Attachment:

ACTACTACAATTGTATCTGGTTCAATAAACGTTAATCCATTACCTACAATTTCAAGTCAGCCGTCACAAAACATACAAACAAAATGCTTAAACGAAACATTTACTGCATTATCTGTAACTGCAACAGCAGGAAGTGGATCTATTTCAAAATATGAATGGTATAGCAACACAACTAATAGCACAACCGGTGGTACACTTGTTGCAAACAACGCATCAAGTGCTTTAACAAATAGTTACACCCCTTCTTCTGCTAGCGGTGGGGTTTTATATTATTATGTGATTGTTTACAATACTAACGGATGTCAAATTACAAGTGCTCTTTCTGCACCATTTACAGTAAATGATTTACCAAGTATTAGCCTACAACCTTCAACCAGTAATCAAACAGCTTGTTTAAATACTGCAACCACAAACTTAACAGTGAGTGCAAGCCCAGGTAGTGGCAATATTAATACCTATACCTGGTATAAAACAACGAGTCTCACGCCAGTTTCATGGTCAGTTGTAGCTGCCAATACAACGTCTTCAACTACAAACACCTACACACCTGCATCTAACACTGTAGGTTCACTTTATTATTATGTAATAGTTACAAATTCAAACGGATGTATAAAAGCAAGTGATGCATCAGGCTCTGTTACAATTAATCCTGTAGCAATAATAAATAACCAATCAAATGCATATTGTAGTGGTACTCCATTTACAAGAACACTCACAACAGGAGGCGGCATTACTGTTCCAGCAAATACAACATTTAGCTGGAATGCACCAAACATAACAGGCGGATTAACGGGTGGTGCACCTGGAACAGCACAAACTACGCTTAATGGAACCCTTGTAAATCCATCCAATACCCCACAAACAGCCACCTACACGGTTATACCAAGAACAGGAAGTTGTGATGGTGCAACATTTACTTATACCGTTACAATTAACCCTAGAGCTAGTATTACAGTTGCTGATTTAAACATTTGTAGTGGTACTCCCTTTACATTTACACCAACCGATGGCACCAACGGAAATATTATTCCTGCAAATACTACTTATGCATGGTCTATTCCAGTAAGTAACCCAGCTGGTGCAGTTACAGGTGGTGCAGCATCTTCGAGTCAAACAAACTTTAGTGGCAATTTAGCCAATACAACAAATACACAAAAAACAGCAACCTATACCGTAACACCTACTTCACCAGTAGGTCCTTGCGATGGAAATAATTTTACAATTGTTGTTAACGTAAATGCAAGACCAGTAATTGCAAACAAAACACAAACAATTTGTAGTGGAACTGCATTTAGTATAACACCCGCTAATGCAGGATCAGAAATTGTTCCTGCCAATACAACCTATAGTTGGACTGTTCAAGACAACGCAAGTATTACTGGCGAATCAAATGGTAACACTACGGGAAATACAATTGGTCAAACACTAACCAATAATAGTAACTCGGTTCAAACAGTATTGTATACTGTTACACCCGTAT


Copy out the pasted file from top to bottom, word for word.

ACTACTACAATTGTATCTGGTTCAATAAACGTTAATCCATTACCTACAATTTCAAGTCAGCCGTCACAAAACATACAAACAAAATGCTTAAACGAAACATTTACTGCATTATCTGTAACTGCAACAGCAGGAAGTGGATCTATTTCAAAATATGAATGGTATAGCAACACAACTAATAGCACAACCGGTGGTACACTTGTTGCAAACAACGCATCAAGTGCTTTAACAAATAGTTACACCCCTTCTTCTGCTAGCGGTGGGGTTTTATATTATTATGTGATTGTTTACAATACTAACGGATGTCAAATTACAAGTGCTCTTTCTGCACCATTTACAGTAAATGATTTACCAAGTATTAGCCTACAACCTTCAACCAGTAATCAAACAGCTTGTTTAAATACTGCAACCACAAACTTAACAGTGAGTGCAAGCCCAGGTAGTGGCAATATTAATACCTATACCTGGTATAAAACAACGAGTCTCACGCCAGTTTCATGGTCAGTTGTAGCTGCCAATACAACGTCTTCAACTACAAACACCTACACACCTGCATCTAACACTGTAGGTTCACTTTATTATTATGTAATAGTTACAAATTCAAACGGATGTATAAAAGCAAGTGATGCATCAGGCTCTGTTACAATTAATCCTGTAGCAATAATAAATAACCAATCAAATGCATATTGTAGTGGTACTCCATTTACAAGAACACTCACAACAGGAGGCGGCATTACTGTTCCAGCAAATACAACATTTAGCTGGAATGCACCAAACATAACAGGCGGATTAACGGGTGGTGCACCTGGAACAGCACAAACTACGCTTAATGGAACCCTTGTAAATCCATCCAATACCCCACAAACAGCCACCTACACGGTTATACCAAGAACAGGAAGTTGTGATGGTGCAACATTTACTTATACCGTTACAATTAACCCTAGAGCTAGTATTACAGTTGCTGATTTAAACATTTGTAGTGGTACTCCCTTTACATTTACACCAACCGATGGCACCAACGGAAATATTATTCCTGCAAATACTACTTATGCATGGTCTATTCCAGTAAGTAACCCAGCTGGTGCAGTTACAGGTGGTGCAGCATCTTCGAGTCAAACAAACTTTAGTGGCAATTTAGCCAATACAACAAATACACAAAAAACAGCAACCTATACCGTAACACCTACTTCACCAGTAGGTCCTTGCGATGGAAATAATTTTACAATTGTTGTTAACGTAAATGCAAGACCAGTAATTGCAAACAAAACACAAACAATTTGTAGTGGAACTGCATTTAGTATAACACCCGCTAATGCAGGATCAGAAATTGTTCCTGCCAATACAACCTATAGTTGGACTGTTCAAGACAACGCAAGTATTACTGGCGAATCAAATGGTAACACTACGGGAAATACAATTGGTCAAACACTAACCAATAATAGTAACTCGGTTCAAACAGTATTGTATACTGTTACACCCGTAT